The Bank of Japan (BoJ) did not cut rates but did introduce two new policy measures at today’s meeting. The first is “QQE (quantitative and qualitative easing) with yield curve control” which essentially means directing asset purchases so as to keep 10-year government bond yields close to zero. When combined with changes in the policy rate at the short end this should enable the BoJ to control the yield curve. The second is an “inflation overshooting commitment” which means keeping monetary policy loose until inflation exceeds 2% and stays above target.
Some relief for banks
The first measure aims to mitigate the adverse effects of negative interest rates on the financial sector, a policy which squeezes bank margins. By targeting a zero 10-year JGB (Japanese government bond) yield, the BoJ can at least ensure that the curve is positively sloped with a negative policy rate, thus helping the banks (which essentially borrow short and lend long). The financial sector led a strong rally in the equity market in response.
Raising inflation expectations is key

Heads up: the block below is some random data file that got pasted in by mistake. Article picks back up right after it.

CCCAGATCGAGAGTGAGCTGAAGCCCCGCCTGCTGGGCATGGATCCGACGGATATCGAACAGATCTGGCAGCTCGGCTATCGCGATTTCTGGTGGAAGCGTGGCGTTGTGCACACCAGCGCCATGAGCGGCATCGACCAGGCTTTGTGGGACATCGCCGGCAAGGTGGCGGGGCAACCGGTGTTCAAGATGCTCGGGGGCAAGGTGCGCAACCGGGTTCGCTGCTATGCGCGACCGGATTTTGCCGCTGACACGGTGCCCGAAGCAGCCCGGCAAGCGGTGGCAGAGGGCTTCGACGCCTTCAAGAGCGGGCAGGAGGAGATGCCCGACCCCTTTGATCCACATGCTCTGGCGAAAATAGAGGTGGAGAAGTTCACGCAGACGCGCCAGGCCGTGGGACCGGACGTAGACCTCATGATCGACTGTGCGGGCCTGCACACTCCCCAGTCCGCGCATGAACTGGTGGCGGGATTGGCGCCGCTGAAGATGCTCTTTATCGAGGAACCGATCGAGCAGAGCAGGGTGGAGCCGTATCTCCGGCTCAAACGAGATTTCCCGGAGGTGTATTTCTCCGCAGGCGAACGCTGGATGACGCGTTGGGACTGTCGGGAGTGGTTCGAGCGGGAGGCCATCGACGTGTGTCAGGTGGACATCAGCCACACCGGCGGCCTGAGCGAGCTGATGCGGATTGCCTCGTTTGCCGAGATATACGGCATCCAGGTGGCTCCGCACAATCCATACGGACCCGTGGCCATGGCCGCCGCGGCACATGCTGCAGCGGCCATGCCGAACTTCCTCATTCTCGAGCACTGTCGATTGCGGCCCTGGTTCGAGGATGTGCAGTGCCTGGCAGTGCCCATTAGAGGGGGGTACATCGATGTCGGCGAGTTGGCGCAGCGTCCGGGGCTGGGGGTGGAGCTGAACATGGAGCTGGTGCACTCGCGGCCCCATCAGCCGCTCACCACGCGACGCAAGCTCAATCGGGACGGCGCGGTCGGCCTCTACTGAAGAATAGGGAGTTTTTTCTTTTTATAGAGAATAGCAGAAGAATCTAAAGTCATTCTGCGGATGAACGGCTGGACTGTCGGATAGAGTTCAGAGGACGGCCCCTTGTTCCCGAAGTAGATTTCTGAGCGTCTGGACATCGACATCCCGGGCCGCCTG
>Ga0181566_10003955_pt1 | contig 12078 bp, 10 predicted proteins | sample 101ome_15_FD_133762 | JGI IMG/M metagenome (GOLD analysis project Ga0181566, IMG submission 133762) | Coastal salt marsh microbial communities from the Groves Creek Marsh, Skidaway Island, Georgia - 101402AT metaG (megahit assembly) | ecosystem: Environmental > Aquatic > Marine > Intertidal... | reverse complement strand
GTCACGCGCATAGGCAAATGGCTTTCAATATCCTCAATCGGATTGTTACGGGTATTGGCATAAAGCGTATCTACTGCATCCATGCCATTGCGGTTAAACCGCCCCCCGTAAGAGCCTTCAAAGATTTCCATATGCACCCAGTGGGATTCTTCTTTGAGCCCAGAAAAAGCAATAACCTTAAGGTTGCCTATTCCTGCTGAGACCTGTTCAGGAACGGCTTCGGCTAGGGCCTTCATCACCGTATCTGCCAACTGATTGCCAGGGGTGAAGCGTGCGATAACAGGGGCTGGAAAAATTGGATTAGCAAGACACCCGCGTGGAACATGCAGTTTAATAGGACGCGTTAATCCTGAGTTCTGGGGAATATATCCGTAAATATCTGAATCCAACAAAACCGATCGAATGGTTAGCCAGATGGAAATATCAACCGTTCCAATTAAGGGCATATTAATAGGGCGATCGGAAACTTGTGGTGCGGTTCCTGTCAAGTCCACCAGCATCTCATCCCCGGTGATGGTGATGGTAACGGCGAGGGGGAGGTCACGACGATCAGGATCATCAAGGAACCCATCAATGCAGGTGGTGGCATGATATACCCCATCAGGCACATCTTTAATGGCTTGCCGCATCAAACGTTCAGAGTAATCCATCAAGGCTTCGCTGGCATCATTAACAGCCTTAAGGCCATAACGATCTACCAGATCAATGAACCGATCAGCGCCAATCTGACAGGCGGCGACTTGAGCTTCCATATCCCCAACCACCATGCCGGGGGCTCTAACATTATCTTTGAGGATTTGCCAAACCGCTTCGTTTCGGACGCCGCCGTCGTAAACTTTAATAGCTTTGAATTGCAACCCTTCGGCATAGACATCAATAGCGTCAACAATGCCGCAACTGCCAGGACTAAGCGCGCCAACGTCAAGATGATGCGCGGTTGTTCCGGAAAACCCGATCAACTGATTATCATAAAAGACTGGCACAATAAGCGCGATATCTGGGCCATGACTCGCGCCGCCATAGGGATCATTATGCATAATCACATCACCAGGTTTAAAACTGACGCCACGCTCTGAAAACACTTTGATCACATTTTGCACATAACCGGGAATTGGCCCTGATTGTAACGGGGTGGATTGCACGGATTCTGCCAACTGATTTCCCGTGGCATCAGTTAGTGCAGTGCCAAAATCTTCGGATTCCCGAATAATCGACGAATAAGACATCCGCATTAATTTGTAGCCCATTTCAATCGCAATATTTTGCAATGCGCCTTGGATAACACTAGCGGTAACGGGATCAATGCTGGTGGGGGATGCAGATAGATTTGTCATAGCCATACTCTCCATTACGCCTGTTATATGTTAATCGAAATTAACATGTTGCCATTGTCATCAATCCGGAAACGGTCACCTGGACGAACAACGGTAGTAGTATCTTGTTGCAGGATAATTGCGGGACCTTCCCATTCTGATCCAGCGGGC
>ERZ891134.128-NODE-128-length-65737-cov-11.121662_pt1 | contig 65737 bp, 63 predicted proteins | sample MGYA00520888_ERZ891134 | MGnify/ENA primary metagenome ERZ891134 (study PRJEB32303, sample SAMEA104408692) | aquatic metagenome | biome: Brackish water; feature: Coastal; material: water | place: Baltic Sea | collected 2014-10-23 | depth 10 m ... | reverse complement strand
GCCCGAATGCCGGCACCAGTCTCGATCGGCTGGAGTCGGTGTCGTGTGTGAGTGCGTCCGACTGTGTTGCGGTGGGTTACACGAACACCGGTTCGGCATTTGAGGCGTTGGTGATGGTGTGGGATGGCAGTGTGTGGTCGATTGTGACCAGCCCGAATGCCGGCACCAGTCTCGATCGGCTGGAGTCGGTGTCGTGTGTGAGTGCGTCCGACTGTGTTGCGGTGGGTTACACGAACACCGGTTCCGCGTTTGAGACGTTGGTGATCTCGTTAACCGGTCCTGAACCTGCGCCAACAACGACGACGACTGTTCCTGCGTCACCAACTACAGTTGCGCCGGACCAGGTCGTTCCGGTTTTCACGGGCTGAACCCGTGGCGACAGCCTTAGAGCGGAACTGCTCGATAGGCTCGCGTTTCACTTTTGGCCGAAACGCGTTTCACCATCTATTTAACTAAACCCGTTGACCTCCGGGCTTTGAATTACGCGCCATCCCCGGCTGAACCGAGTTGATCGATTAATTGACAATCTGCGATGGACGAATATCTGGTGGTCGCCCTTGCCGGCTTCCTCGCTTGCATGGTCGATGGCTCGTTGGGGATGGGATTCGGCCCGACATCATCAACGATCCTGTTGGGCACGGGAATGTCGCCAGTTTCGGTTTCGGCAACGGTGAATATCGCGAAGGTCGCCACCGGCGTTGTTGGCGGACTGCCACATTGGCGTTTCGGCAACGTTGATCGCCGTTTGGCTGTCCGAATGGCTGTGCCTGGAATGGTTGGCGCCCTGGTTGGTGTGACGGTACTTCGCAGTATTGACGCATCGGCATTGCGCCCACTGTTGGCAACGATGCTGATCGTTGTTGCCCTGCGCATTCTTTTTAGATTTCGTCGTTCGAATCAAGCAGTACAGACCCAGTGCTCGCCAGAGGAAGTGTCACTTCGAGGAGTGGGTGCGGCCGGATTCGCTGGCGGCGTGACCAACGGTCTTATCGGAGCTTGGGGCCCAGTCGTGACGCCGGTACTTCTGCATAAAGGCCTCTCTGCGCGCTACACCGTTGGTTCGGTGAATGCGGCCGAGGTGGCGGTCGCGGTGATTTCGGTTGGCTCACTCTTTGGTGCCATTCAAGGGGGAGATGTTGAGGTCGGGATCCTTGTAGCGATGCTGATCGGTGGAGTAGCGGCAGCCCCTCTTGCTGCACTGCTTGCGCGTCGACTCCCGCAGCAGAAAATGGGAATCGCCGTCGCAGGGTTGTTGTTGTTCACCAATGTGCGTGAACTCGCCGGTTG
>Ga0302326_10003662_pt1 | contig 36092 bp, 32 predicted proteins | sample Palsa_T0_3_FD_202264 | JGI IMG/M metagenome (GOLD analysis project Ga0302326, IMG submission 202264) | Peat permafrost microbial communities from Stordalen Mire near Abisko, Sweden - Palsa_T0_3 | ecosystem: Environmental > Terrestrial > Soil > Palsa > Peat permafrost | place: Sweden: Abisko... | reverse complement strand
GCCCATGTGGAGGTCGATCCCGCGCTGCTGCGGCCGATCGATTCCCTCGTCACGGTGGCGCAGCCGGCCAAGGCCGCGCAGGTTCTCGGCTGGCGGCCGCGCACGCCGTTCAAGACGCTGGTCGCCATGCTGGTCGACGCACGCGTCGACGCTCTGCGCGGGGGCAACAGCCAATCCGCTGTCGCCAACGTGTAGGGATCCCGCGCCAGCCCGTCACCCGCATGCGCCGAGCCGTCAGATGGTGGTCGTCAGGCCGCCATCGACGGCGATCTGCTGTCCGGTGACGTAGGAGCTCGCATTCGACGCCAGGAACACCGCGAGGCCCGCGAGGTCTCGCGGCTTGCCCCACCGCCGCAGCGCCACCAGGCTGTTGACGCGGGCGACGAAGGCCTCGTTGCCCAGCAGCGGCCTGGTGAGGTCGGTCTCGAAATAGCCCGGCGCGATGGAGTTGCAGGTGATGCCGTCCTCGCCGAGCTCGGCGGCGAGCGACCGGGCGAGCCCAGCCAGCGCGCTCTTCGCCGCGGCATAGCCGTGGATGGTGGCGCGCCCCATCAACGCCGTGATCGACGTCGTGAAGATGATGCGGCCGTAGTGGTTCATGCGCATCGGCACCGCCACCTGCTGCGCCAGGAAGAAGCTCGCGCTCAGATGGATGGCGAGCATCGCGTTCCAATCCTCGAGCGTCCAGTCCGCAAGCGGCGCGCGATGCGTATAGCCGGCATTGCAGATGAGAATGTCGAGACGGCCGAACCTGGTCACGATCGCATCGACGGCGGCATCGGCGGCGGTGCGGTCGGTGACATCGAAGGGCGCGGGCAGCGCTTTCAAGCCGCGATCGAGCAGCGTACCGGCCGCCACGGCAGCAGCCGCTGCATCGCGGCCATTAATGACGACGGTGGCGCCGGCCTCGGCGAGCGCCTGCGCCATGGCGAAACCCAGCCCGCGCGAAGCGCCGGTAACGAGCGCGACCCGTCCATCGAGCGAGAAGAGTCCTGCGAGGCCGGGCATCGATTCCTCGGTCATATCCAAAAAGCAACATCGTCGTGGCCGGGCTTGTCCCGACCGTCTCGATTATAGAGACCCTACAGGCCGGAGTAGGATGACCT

The second measure is an acknowledgement by the BoJ that they have failed to hit their 2% inflation target. Increasing the target to one of “overshooting” may seem perverse, but the aim is to raise inflation expectations in the economy. Increasing the commitment to higher prices is a bold attempt to break the deflationary mind-set which holds back wage rises and thus reinforces low inflation.
Further action likely to be needed
Today’s moves have been well received by the markets: alongside the rally in the equity market, government bond yields have risen slightly and despite an increase in volatility the yen has been stable. There was a risk that by not cutting rates the market would have seen today’s action as hawkish, thus sparking a strong rally in the yen and a tightening of financial conditions. However, in terms of economic impact we are sceptical as to whether today’s moves will make much difference. The overshooting commitment is welcome, but for it to succeed the public must believe that the BoJ can credibly raise inflation, something it has failed to do so far. That does not mean it will fail, only that more action will be needed and we would look for a rate cut at the next BoJ meeting on 1 November.
Keith Wade, chief economist at Schroders, comments on The Bank of Japan’s new policy measures